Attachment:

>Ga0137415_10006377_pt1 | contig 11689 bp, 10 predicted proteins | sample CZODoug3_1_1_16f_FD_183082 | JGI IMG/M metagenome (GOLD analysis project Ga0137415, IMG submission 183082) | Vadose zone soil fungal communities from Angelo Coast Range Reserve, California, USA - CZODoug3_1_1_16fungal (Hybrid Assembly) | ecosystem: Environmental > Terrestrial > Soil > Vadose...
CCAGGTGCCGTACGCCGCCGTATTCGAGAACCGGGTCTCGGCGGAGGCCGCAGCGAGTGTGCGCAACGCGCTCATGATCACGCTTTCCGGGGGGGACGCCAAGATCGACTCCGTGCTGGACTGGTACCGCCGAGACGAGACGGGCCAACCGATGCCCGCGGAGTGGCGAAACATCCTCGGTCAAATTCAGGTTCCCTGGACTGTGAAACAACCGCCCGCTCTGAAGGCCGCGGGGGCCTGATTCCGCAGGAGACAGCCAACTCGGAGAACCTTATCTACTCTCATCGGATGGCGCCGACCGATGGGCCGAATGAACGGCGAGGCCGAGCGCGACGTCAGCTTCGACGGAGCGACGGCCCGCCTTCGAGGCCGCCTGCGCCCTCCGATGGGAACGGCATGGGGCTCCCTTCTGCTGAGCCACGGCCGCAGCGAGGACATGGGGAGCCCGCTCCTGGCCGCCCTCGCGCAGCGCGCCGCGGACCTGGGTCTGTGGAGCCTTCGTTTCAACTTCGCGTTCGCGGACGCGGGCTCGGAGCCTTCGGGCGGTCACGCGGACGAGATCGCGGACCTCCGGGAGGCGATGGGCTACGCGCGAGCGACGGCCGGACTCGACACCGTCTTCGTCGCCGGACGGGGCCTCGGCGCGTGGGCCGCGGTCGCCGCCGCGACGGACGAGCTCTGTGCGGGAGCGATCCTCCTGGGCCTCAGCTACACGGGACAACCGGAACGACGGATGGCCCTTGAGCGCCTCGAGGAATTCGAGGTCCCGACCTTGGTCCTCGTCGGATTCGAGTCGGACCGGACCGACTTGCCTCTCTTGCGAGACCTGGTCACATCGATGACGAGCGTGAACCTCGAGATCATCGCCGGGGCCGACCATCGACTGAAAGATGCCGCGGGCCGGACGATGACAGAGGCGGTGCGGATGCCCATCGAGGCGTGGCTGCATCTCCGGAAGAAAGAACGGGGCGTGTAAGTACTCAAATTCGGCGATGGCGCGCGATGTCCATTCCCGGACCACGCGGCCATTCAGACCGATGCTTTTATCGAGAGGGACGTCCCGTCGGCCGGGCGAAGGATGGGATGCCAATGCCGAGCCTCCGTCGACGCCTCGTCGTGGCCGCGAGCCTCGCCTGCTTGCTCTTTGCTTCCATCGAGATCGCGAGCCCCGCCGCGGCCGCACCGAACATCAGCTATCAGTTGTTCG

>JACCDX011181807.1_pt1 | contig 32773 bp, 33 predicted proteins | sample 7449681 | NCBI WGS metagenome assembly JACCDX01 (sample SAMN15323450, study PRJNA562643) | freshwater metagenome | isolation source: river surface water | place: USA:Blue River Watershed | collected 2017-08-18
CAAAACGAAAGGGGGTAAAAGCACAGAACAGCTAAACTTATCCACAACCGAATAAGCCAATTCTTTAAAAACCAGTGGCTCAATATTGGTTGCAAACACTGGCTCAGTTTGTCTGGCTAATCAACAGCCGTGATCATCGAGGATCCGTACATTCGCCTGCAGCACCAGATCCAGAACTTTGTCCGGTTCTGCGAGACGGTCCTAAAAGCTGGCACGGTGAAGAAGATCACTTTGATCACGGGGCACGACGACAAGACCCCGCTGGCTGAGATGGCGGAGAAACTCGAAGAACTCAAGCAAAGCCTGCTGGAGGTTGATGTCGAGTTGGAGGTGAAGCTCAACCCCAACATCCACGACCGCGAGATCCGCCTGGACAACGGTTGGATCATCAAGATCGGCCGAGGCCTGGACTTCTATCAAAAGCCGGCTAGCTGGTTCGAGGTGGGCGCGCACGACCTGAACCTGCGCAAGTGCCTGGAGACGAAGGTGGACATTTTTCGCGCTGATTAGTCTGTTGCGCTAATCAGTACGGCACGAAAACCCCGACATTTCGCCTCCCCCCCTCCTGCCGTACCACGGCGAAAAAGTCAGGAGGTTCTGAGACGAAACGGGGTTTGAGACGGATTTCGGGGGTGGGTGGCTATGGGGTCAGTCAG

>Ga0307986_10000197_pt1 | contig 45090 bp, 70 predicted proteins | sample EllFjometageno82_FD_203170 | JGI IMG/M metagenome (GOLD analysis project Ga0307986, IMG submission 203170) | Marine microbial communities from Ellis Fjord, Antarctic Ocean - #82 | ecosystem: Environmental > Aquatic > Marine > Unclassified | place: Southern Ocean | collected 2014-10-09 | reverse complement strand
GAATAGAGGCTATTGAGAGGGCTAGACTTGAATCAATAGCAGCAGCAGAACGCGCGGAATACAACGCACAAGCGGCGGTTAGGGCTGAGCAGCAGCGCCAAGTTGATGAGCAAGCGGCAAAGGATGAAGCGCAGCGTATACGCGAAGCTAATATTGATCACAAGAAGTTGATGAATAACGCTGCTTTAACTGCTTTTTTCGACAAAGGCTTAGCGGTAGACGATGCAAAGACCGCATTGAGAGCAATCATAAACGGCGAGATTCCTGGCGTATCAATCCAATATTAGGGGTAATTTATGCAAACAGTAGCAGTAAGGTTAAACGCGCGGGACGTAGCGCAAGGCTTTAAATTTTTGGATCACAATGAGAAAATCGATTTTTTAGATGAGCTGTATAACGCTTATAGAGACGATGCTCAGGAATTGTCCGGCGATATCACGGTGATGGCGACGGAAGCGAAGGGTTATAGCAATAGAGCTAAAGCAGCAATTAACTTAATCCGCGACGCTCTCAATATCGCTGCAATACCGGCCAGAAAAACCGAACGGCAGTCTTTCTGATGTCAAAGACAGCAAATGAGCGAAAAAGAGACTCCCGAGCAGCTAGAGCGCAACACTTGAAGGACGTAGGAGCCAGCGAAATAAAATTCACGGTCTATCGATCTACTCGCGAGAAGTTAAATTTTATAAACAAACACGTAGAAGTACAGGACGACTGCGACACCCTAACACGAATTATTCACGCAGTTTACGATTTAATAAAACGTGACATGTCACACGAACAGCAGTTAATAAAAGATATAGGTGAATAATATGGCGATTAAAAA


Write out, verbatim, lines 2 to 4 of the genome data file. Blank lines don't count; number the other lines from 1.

CCAGGTGCCGTACGCCGCCGTATTCGAGAACCGGGTCTCGGCGGAGGCCGCAGCGAGTGTGCGCAACGCGCTCATGATCACGCTTTCCGGGGGGGACGCCAAGATCGACTCCGTGCTGGACTGGTACCGCCGAGACGAGACGGGCCAACCGATGCCCGCGGAGTGGCGAAACATCCTCGGTCAAATTCAGGTTCCCTGGACTGTGAAACAACCGCCCGCTCTGAAGGCCGCGGGGGCCTGATTCCGCAGGAGACAGCCAACTCGGAGAACCTTATCTACTCTCATCGGATGGCGCCGACCGATGGGCCGAATGAACGGCGAGGCCGAGCGCGACGTCAGCTTCGACGGAGCGACGGCCCGCCTTCGAGGCCGCCTGCGCCCTCCGATGGGAACGGCATGGGGCTCCCTTCTGCTGAGCCACGGCCGCAGCGAGGACATGGGGAGCCCGCTCCTGGCCGCCCTCGCGCAGCGCGCCGCGGACCTGGGTCTGTGGAGCCTTCGTTTCAACTTCGCGTTCGCGGACGCGGGCTCGGAGCCTTCGGGCGGTCACGCGGACGAGATCGCGGACCTCCGGGAGGCGATGGGCTACGCGCGAGCGACGGCCGGACTCGACACCGTCTTCGTCGCCGGACGGGGCCTCGGCGCGTGGGCCGCGGTCGCCGCCGCGACGGACGAGCTCTGTGCGGGAGCGATCCTCCTGGGCCTCAGCTACACGGGACAACCGGAACGACGGATGGCCCTTGAGCGCCTCGAGGAATTCGAGGTCCCGACCTTGGTCCTCGTCGGATTCGAGTCGGACCGGACCGACTTGCCTCTCTTGCGAGACCTGGTCACATCGATGACGAGCGTGAACCTCGAGATCATCGCCGGGGCCGACCATCGACTGAAAGATGCCGCGGGCCGGACGATGACAGAGGCGGTGCGGATGCCCATCGAGGCGTGGCTGCATCTCCGGAAGAAAGAACGGGGCGTGTAAGTACTCAAATTCGGCGATGGCGCGCGATGTCCATTCCCGGACCACGCGGCCATTCAGACCGATGCTTTTATCGAGAGGGACGTCCCGTCGGCCGGGCGAAGGATGGGATGCCAATGCCGAGCCTCCGTCGACGCCTCGTCGTGGCCGCGAGCCTCGCCTGCTTGCTCTTTGCTTCCATCGAGATCGCGAGCCCCGCCGCGGCCGCACCGAACATCAGCTATCAGTTGTTCG

>JACCDX011181807.1_pt1 | contig 32773 bp, 33 predicted proteins | sample 7449681 | NCBI WGS metagenome assembly JACCDX01 (sample SAMN15323450, study PRJNA562643) | freshwater metagenome | isolation source: river surface water | place: USA:Blue River Watershed | collected 2017-08-18
CAAAACGAAAGGGGGTAAAAGCACAGAACAGCTAAACTTATCCACAACCGAATAAGCCAATTCTTTAAAAACCAGTGGCTCAATATTGGTTGCAAACACTGGCTCAGTTTGTCTGGCTAATCAACAGCCGTGATCATCGAGGATCCGTACATTCGCCTGCAGCACCAGATCCAGAACTTTGTCCGGTTCTGCGAGACGGTCCTAAAAGCTGGCACGGTGAAGAAGATCACTTTGATCACGGGGCACGACGACAAGACCCCGCTGGCTGAGATGGCGGAGAAACTCGAAGAACTCAAGCAAAGCCTGCTGGAGGTTGATGTCGAGTTGGAGGTGAAGCTCAACCCCAACATCCACGACCGCGAGATCCGCCTGGACAACGGTTGGATCATCAAGATCGGCCGAGGCCTGGACTTCTATCAAAAGCCGGCTAGCTGGTTCGAGGTGGGCGCGCACGACCTGAACCTGCGCAAGTGCCTGGAGACGAAGGTGGACATTTTTCGCGCTGATTAGTCTGTTGCGCTAATCAGTACGGCACGAAAACCCCGACATTTCGCCTCCCCCCCTCCTGCCGTACCACGGCGAAAAAGTCAGGAGGTTCTGAGACGAAACGGGGTTTGAGACGGATTTCGGGGGTGGGTGGCTATGGGGTCAGTCAG